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Theory of numbers (Division)

  1. Jul 8, 2012 #1
    Well the standard division theorem says,

    a = bq +r
    where,
    0 <= r < b
    after that we were introduced with r = b - r[itex]\acute{}[/itex]
    r[itex]\acute{}[/itex] having the same domain as that of r
    after that the theorem changes to
    a = b(q+1) - r[itex]\acute{}[/itex]

    Solving it with r[itex]\acute{}[/itex]= b-r, gives us the standard equation, but what does it imply?

    also two conditions in r and r[itex]\acute{}[/itex] where given -
    r>=1/2b and r[itex]\acute{}[/itex]<=1/2b
    and then defining Q and R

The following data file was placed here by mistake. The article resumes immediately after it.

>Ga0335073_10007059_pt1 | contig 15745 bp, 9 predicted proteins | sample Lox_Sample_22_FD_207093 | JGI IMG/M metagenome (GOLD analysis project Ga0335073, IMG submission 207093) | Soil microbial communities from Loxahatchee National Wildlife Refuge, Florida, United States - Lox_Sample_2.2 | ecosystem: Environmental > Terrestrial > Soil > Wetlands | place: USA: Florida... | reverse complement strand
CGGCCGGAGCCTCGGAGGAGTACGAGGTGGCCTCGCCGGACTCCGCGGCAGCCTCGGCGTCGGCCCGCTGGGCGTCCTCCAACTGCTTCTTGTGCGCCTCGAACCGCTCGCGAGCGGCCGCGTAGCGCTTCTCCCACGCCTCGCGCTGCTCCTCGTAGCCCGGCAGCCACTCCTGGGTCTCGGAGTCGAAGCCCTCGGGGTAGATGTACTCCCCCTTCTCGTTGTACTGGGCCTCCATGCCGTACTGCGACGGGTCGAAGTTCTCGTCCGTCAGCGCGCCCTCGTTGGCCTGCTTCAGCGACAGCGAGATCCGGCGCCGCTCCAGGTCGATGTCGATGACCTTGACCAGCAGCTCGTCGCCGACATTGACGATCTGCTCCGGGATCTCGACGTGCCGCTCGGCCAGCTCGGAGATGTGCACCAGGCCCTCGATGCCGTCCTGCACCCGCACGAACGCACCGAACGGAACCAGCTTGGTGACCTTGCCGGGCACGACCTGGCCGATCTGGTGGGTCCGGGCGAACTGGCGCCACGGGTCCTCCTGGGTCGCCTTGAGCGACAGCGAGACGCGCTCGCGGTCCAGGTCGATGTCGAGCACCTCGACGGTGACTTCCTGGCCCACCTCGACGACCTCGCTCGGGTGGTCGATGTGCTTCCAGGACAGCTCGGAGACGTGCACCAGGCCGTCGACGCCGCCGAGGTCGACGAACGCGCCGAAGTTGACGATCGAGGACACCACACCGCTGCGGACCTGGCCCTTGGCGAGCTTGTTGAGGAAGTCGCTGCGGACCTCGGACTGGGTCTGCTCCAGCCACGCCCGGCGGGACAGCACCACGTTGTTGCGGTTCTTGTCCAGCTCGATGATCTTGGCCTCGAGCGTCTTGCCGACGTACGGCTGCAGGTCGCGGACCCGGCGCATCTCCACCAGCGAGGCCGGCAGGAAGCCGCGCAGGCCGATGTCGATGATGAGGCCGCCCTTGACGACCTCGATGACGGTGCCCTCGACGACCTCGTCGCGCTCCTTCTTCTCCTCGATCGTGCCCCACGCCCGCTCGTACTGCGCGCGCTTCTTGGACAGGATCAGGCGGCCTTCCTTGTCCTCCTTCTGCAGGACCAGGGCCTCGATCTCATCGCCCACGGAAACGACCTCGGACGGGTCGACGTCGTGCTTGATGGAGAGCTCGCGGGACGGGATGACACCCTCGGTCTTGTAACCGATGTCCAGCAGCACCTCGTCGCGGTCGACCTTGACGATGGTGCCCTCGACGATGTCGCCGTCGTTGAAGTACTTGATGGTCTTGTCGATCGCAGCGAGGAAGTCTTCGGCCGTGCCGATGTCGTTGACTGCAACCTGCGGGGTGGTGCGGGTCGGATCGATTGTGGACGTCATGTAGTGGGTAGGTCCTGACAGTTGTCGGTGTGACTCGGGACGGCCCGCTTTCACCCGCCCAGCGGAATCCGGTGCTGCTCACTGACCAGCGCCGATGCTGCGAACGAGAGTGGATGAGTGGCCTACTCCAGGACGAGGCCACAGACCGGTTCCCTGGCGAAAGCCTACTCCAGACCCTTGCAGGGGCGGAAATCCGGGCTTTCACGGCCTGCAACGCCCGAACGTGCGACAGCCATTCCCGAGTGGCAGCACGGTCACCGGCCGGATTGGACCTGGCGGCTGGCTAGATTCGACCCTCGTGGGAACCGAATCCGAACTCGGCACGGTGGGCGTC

a = bQ +R where |R| <=1/2b

    What does all this mean?
    Examples, please?
     
  2. jcsd
  3. Jul 8, 2012 #2

    chiro

    User Avatar
    Science Advisor

    Hey Kartik.

    It just means you have a different definition for the quotient and the remainder.

    It's better to use the original definition, and the reason for this is that all of the rigorous proofs are based on what is known as the well ordering principle and for the normal definition that is used, the proofs are standardized.

    The other thing is that the natural definition of the modulus makes more sense when its defined with the normal bq + r instead of your own, because all the congruence results and arithmetic are naturally suited to this definition.

    Is there any reason why you wish to use your definition over the standard one?
     
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